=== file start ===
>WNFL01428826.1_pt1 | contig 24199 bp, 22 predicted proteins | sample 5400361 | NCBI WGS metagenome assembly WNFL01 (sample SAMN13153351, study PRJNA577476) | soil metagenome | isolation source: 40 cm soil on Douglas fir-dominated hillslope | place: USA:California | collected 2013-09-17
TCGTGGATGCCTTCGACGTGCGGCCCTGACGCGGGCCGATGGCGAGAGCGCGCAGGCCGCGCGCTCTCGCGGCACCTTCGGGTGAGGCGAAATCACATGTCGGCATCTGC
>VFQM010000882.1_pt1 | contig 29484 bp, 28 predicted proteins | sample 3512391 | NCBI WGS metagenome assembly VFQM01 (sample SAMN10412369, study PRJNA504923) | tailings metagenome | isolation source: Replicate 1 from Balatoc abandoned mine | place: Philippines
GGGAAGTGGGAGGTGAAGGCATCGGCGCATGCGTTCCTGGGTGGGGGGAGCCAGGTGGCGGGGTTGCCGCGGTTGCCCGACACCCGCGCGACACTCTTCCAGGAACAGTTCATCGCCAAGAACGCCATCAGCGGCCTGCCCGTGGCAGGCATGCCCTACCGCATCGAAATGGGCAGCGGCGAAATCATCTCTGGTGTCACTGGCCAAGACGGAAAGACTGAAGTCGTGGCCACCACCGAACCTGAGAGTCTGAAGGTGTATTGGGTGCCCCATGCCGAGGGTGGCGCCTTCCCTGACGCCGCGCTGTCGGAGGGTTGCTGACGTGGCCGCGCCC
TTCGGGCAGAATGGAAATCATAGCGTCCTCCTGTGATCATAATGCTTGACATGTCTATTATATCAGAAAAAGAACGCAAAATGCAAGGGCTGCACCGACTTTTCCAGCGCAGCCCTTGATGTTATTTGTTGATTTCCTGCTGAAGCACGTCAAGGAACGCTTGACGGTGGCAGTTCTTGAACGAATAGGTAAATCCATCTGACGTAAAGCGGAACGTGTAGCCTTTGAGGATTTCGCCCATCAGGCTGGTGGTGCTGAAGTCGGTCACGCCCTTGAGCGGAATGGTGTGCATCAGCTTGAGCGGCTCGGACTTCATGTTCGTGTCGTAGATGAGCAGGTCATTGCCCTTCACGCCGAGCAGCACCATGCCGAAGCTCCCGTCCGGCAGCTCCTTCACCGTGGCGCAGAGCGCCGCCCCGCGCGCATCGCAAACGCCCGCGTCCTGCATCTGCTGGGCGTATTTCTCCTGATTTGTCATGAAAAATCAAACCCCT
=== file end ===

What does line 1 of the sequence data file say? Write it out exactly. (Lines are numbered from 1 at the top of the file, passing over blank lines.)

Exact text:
>WNFL01428826.1_pt1 | contig 24199 bp, 22 predicted proteins | sample 5400361 | NCBI WGS metagenome assembly WNFL01 (sample SAMN13153351, study PRJNA577476) | soil metagenome | isolation source: 40 cm soil on Douglas fir-dominated hillslope | place: USA:California | collected 2013-09-17